Boyfriend Lorenzo Dessi, also an international race walker, proposed to Palmisano after last year’s Olympics and they plan to get married in September next year. Her father, Carmine, doesn’t travel often but watched her compete in Podebrady and London this year, as well as at the 2014 European Championships in Zurich. Her mother, meanwhile, makes flowers for Palmisano to wear in her hair at each of her major competitions.

“The flowers are my special lucky charm,” said Palmisano. “In Podebrady I wore the same blue flower I always wear for European and World Cup events; it is the same one I wore in Chihuahua seven years ago.

“I chose a different colour for the Olympic Games and the World Championships. It depends on the colours of the flag of the host country where the event takes place. In Rio I wore a green and yellow flower. In London I chose red, white and blue, the colours of the British flag.”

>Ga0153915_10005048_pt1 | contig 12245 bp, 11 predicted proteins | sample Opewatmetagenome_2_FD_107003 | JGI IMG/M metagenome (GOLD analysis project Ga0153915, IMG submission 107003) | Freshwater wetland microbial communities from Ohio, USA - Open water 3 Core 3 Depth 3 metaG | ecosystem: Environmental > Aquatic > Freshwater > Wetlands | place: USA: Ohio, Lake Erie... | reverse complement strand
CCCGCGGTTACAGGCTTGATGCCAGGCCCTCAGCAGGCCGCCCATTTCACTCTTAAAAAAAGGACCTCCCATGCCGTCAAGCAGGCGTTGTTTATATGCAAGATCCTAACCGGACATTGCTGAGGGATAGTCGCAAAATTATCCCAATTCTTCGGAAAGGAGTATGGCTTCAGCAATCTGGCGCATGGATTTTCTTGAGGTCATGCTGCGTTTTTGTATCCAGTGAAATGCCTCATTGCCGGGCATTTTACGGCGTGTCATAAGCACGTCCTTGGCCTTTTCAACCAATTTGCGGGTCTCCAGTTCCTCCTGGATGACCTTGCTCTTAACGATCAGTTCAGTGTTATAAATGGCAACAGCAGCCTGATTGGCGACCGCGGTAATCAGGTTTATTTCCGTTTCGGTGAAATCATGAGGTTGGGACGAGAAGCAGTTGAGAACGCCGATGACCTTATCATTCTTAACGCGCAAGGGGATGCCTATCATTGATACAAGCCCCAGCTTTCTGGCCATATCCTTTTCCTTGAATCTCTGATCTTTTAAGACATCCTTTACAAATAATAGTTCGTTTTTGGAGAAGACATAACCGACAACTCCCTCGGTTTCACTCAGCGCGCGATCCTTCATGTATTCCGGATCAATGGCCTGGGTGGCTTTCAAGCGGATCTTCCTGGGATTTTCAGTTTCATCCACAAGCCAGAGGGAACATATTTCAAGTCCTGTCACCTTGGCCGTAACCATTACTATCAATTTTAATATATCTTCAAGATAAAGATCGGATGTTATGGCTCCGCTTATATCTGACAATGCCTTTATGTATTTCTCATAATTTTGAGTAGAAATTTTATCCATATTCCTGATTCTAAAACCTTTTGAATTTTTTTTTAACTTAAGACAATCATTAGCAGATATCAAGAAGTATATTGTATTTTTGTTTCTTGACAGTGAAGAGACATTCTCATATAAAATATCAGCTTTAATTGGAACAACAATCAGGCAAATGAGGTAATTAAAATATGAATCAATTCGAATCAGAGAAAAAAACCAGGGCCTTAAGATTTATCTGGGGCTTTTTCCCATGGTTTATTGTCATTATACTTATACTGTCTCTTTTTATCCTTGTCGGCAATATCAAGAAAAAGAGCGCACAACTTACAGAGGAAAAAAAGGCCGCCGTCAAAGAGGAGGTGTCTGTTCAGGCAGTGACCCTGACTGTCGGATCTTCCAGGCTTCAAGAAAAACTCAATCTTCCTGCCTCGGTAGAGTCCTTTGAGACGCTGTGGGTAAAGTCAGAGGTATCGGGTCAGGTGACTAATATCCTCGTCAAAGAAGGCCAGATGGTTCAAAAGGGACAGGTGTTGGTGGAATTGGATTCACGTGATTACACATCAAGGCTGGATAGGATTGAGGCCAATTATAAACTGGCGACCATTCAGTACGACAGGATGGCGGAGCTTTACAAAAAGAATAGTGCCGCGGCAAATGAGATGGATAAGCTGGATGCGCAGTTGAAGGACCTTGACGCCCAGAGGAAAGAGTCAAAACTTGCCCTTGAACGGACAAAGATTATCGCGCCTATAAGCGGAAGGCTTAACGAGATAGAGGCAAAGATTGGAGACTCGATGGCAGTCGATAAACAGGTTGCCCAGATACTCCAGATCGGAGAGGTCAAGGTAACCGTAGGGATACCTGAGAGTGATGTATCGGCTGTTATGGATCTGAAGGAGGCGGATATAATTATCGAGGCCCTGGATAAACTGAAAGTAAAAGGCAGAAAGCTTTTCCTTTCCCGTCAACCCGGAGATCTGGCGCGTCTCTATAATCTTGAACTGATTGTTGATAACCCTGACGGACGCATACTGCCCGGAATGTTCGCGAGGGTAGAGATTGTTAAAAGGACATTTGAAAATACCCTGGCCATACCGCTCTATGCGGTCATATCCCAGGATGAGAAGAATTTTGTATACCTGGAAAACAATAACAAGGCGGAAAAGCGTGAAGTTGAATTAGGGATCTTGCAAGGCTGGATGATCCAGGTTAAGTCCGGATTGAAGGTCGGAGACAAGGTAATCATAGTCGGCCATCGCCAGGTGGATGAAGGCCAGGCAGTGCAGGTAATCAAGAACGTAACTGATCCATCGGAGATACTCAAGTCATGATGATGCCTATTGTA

One of Palmisano’s closest friends in athletics is 2008 Olympic and 2011 world bronze medallist Elisa Rigaudo, who retired last year at the age of 36 after finishing 11th at the Olympic Games in Rio.

“It was a privilege to train with her and I learnt from her the secret to be always relaxed before competitions,” said Palmisano. “In Rio she was so calm before the race and I wondered how she managed to keep this relaxed approach to athletics and life. She also showed that it is possible to combine a sports career with motherhood.”